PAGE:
As human beings we are social creatures and it’s important that we recognise our need for real human contact.
I have lots of close friends and I also love to meet new friends and contacts. Now that we are able to meet in person again I’m enjoying getting out to events and occasions both for work and socially.
Having said that, since lockdown mixing with people in-person for work has become the exception rather than the norm and it can bring challenges that are by-passed in the world of virtual meetings.
In this blog I give examples of two events that, although similar in some respects, were completely different experiences for me based on how they made me feel.
Earlier this year when I was invited to attend an awards ceremony. I was one of the judges and was looking forward to meeting the award winners, making new contacts and telling people about We Are All Disabled.
When I arrived with my PA I was greeted by the organisers who I had met previously and we had a quick chat at the drinks reception area before I went to sit at a table with the other judges and radio presenters.
I was not introduced to the other people on the table and although we did attempt to make conversation, the music in the room was so loud that it was hard to hear each other. Likewise, because of my disability I struggled to raise my voice over the background noise and it was difficult for people to understand what I was saying.
It seemed like the other people on the table felt uncomfortable and did not know how to engage with me or understood why I was there. I think there was a perception that my PA was the judge and I was her guest. I did try to speak to a few people but given the circumstances the situation became a little awkward and in the end it was easier just to give up.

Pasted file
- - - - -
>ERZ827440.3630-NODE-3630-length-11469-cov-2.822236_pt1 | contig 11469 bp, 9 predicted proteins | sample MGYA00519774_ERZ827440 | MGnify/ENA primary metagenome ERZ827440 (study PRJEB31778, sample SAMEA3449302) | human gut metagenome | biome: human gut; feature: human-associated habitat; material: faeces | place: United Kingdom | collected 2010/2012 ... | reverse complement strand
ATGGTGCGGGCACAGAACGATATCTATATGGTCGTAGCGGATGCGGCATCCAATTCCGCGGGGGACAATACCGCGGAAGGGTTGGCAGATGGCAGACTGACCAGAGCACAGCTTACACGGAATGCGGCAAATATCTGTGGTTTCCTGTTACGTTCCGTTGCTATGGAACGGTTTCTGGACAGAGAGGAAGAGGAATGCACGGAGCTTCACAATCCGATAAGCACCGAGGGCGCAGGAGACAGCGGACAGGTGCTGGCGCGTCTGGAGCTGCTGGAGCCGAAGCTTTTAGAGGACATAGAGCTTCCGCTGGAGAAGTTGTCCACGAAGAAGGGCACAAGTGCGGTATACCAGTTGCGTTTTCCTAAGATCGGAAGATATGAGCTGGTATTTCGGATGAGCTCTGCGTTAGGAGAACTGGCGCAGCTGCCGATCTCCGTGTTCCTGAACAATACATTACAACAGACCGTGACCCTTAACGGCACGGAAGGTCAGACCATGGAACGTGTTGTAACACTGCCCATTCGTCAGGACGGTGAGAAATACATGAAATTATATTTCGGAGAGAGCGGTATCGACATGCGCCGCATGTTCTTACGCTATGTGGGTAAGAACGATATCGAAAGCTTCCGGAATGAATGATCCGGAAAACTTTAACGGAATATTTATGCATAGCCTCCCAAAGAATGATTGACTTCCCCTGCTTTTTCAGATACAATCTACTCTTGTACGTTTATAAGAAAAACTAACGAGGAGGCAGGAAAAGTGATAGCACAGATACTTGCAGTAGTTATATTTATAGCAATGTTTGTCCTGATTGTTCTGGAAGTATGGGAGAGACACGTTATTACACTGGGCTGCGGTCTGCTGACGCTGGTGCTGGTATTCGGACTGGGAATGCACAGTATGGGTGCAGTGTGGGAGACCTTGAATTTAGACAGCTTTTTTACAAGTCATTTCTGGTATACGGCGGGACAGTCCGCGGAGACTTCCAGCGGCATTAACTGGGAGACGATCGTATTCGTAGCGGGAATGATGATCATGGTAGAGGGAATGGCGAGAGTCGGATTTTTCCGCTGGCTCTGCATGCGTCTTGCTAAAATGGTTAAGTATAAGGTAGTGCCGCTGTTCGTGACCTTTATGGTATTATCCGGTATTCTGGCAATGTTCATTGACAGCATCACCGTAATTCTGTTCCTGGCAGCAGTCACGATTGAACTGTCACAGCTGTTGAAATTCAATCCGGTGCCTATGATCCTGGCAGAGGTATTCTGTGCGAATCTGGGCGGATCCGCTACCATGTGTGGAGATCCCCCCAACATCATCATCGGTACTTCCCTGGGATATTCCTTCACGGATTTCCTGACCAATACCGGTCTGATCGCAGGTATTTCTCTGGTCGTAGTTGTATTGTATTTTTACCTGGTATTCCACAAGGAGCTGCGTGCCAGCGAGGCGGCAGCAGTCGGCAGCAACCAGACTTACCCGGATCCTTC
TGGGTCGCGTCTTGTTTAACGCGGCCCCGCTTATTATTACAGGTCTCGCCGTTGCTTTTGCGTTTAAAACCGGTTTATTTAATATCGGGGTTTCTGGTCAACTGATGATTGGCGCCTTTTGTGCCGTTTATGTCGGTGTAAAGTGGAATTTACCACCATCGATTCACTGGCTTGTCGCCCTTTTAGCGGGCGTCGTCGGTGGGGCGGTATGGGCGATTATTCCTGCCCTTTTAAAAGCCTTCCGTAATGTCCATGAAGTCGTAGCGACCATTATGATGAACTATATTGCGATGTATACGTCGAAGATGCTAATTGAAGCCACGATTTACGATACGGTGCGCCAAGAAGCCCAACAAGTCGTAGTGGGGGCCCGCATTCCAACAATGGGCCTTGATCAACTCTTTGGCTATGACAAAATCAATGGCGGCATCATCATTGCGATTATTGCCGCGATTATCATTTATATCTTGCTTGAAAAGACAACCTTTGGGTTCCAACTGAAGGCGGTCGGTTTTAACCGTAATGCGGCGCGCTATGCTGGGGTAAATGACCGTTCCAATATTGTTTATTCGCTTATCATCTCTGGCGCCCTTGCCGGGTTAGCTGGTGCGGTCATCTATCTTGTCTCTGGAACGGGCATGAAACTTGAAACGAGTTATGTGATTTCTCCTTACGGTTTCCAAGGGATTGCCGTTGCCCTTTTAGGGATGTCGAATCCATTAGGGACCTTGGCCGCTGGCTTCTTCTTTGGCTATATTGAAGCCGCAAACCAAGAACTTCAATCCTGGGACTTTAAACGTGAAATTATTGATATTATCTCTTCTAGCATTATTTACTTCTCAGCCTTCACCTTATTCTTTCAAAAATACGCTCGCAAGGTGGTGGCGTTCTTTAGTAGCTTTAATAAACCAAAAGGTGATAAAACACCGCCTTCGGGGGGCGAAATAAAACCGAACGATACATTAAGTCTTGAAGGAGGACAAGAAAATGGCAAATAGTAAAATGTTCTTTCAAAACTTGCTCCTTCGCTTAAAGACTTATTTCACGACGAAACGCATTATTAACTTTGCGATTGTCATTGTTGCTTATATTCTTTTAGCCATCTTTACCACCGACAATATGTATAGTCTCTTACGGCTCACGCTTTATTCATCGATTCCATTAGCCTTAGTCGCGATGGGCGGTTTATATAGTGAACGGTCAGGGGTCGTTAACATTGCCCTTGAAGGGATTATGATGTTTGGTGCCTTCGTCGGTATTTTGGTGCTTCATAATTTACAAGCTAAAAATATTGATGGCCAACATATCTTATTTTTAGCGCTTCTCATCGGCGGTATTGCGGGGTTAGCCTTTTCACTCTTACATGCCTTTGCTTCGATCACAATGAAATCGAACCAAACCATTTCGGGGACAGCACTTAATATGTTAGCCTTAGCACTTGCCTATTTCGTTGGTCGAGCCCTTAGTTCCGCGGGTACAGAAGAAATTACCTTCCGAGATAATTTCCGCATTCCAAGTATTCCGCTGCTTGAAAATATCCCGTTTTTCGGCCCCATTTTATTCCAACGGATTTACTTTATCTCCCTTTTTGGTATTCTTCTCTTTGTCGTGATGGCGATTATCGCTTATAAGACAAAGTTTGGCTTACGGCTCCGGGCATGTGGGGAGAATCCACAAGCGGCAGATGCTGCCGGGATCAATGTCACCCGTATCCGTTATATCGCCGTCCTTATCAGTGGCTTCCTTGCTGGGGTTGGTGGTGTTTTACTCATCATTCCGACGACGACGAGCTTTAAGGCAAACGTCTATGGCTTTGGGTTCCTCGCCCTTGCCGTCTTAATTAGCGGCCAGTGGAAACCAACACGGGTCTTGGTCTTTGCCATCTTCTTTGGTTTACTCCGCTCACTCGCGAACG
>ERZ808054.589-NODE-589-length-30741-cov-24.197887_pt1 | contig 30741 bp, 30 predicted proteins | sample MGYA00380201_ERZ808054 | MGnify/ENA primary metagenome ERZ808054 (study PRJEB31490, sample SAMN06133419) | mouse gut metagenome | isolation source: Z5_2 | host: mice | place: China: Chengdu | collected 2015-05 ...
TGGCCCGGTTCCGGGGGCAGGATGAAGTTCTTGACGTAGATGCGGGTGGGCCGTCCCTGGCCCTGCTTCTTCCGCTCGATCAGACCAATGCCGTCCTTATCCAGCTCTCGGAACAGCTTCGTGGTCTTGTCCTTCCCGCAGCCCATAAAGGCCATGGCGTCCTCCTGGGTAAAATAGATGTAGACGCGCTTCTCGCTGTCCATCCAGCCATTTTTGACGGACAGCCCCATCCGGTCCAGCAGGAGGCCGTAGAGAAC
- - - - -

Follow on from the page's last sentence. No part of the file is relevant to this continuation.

If the music and the background noise had not been so loud and everyone on the table had been introduced to each other, I think we all would have felt more at ease and the event would have been more enjoyable and worthwhile.
In complete contrast, earlier this month I gave a keynote speech at a conference which was a far more positive experience. I was invited to speak at the event for my expertise in disability perceptions and to give an insight into my lived experience of disability and work with We Are All Disabled.
When I arrived at the event people knew who I was and what I was there for and I received a warm welcome. It was great to have the opportunity to speak to new people about my work; I was introduced to the other speakers and we chatted, delegates were keen to talk to me and I made a number of new contacts. It was a really enjoyable and positive experience which made me feel excited, valued and accepted.
Having had such different experiences at these events, it has made me think about the difficulties of creating space for people to feel comfortable and able to open up.
Of course the organisers of the awards had no intention of making guests feel awkward or uncomfortable but I think it’s given me pause for thought and could be helpful to anyone organising an event or meeting.
Through our ‘Disruptor’ training programme we are aiming to create safe and supportive spaces where people feel comfortable to be able to speak their truth and have their voices heard. Doing this isn’t always easy or comfortable, but by being more accepting and less judgemental, we can all potentially challenge our perceptions and learn something new.
Inclusion isn’t just about making sure that people have physical access to things but also about ensuring that they feel seen, heard, accepted and valued.
Photo by: https://unsplash.com/@timmossholder